Saturday, 20 November 2010

56. Pirates of the Caribbean - la segunda parte...

Our last night in Colombia and we lay on the deck of the sailing boat that was going to bring us across this corner of the Caribbean to Panama. Earlier we had covered the bikes in a plastic sheet and lashed them to the railings with lots of rope and large, unsailorlike knots. Cranes were busy loading containers onto a ship in the port, while the gentle swell lapped against the side of our moored home for the next seven days. The city lights cast a yellow glow that faded as the rain moved down from the hills and into the harbour while the sound of the urban bustle barely reached our fibreglass island - an 8-berth catamaran that the captain believed could comfortably accommodate 18 passengers.

Calm waters - sunrise on Day 2

Morning time and several more passengers had arrived during the night and were already mid-way through the coffeepot and cereal. Studying the eating habits of our fellow inmates, it quickly became apparent that in order to assure yourself of some breakfast you would have to be poised mug and bowl in hand. Missing, however, were the two Africans whom the captain had taken a deposit from. An irate immigration official informed our captain that there were two forged passports in the bundle that he had dropped off at the immigration office to clear us out of Colombia. Our French captain feigned surprise to the official but told us about his doubts beforehand - neither of the two young men could speak French, despite traveling on French passports. The immigration official, indicated that for a price, he was willing to stamp the two forged passports with exit stamps as he was happy to burden some other country's immigration with the hassle of processing the forged passports and their holders. The captain went and paid some money, got the passports back, but then as his ship was listed in the passports he decided to throw them overboard and merely informed the two young men, whom appeared to be from Sierra Leone,  that they'd better run because the authorities were looking for them. So with eleven passengers and three crew on board and a day later than expected we set sail for Panama.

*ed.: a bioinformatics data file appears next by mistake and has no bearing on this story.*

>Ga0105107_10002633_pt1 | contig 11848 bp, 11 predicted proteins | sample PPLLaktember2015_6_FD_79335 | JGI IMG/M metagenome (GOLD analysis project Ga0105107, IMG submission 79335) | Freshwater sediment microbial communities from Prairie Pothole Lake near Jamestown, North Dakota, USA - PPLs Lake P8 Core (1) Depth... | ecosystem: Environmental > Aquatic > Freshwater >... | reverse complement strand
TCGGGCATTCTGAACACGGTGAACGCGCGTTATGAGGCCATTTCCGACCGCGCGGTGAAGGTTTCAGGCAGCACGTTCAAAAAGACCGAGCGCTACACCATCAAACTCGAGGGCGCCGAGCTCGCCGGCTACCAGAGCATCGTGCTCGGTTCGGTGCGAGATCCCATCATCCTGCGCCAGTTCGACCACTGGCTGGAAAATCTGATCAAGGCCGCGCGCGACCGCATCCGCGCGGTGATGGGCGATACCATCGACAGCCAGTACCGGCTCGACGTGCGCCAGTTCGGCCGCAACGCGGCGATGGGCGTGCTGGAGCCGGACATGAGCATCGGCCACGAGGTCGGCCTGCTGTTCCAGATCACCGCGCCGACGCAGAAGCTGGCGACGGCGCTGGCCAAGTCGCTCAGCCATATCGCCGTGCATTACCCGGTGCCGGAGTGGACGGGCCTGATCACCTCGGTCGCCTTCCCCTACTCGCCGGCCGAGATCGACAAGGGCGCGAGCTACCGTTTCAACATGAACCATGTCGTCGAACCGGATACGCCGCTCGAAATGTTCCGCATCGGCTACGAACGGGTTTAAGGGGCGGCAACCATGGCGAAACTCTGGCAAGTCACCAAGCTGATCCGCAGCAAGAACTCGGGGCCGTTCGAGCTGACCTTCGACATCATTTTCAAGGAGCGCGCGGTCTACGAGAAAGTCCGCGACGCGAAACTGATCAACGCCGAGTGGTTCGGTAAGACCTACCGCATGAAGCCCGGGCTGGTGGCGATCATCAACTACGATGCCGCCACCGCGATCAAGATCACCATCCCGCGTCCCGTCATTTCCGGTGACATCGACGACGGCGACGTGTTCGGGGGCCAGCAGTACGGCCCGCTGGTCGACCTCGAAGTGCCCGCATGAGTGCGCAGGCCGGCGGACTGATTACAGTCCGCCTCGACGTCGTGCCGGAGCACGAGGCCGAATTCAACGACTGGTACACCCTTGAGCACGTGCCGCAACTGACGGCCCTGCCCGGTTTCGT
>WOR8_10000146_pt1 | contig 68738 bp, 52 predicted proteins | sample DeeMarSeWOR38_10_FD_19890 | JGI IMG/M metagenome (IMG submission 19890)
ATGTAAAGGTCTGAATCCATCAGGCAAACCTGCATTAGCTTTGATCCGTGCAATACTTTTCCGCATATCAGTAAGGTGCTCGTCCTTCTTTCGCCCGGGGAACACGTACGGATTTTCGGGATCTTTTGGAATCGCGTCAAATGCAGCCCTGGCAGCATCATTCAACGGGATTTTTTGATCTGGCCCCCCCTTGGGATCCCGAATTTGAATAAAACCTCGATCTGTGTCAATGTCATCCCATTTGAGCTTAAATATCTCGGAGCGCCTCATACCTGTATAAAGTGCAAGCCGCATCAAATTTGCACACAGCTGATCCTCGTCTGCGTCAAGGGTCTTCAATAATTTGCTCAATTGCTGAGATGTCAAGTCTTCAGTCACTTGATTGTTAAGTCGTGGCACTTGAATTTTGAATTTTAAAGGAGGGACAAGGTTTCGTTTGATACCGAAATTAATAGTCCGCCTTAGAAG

El Porvenir - immigration and customs post at Kuna Yala, Panama